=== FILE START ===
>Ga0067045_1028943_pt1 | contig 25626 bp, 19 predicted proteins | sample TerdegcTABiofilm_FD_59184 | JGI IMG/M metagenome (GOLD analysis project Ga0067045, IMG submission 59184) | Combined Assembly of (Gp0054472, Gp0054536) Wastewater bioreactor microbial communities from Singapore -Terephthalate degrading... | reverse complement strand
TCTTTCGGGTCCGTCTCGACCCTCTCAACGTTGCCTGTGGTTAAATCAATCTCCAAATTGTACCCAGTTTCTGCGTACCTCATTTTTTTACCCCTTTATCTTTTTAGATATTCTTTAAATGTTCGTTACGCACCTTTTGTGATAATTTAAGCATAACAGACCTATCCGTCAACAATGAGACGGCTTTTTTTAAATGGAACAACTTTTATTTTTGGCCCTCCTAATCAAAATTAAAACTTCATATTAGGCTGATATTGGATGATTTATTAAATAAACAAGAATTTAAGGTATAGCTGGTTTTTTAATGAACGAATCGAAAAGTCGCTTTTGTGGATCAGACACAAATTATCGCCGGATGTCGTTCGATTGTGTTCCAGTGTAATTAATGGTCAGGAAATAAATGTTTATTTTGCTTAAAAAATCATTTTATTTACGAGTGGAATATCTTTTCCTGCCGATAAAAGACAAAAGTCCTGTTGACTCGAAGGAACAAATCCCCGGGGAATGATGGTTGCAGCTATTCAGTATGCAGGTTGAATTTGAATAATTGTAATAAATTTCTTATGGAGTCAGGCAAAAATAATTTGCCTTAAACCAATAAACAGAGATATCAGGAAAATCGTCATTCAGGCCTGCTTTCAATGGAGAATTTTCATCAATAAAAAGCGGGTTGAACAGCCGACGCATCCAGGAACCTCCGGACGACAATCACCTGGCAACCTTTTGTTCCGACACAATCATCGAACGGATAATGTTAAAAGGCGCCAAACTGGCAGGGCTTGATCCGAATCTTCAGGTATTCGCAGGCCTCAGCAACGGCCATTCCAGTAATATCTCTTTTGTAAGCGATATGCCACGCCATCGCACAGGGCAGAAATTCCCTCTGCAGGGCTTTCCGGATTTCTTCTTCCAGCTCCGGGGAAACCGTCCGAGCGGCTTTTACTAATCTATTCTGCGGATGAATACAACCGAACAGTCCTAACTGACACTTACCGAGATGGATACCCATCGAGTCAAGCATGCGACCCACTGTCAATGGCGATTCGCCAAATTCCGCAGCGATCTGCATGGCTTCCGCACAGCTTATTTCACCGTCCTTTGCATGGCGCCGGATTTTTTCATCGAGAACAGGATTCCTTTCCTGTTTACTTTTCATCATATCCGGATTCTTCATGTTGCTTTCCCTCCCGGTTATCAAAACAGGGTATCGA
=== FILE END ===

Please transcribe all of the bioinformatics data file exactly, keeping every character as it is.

>Ga0067045_1028943_pt1 | contig 25626 bp, 19 predicted proteins | sample TerdegcTABiofilm_FD_59184 | JGI IMG/M metagenome (GOLD analysis project Ga0067045, IMG submission 59184) | Combined Assembly of (Gp0054472, Gp0054536) Wastewater bioreactor microbial communities from Singapore -Terephthalate degrading... | reverse complement strand
TCTTTCGGGTCCGTCTCGACCCTCTCAACGTTGCCTGTGGTTAAATCAATCTCCAAATTGTACCCAGTTTCTGCGTACCTCATTTTTTTACCCCTTTATCTTTTTAGATATTCTTTAAATGTTCGTTACGCACCTTTTGTGATAATTTAAGCATAACAGACCTATCCGTCAACAATGAGACGGCTTTTTTTAAATGGAACAACTTTTATTTTTGGCCCTCCTAATCAAAATTAAAACTTCATATTAGGCTGATATTGGATGATTTATTAAATAAACAAGAATTTAAGGTATAGCTGGTTTTTTAATGAACGAATCGAAAAGTCGCTTTTGTGGATCAGACACAAATTATCGCCGGATGTCGTTCGATTGTGTTCCAGTGTAATTAATGGTCAGGAAATAAATGTTTATTTTGCTTAAAAAATCATTTTATTTACGAGTGGAATATCTTTTCCTGCCGATAAAAGACAAAAGTCCTGTTGACTCGAAGGAACAAATCCCCGGGGAATGATGGTTGCAGCTATTCAGTATGCAGGTTGAATTTGAATAATTGTAATAAATTTCTTATGGAGTCAGGCAAAAATAATTTGCCTTAAACCAATAAACAGAGATATCAGGAAAATCGTCATTCAGGCCTGCTTTCAATGGAGAATTTTCATCAATAAAAAGCGGGTTGAACAGCCGACGCATCCAGGAACCTCCGGACGACAATCACCTGGCAACCTTTTGTTCCGACACAATCATCGAACGGATAATGTTAAAAGGCGCCAAACTGGCAGGGCTTGATCCGAATCTTCAGGTATTCGCAGGCCTCAGCAACGGCCATTCCAGTAATATCTCTTTTGTAAGCGATATGCCACGCCATCGCACAGGGCAGAAATTCCCTCTGCAGGGCTTTCCGGATTTCTTCTTCCAGCTCCGGGGAAACCGTCCGAGCGGCTTTTACTAATCTATTCTGCGGATGAATACAACCGAACAGTCCTAACTGACACTTACCGAGATGGATACCCATCGAGTCAAGCATGCGACCCACTGTCAATGGCGATTCGCCAAATTCCGCAGCGATCTGCATGGCTTCCGCACAGCTTATTTCACCGTCCTTTGCATGGCGCCGGATTTTTTCATCGAGAACAGGATTCCTTTCCTGTTTACTTTTCATCATATCCGGATTCTTCATGTTGCTTTCCCTCCCGGTTATCAAAACAGGGTATCGA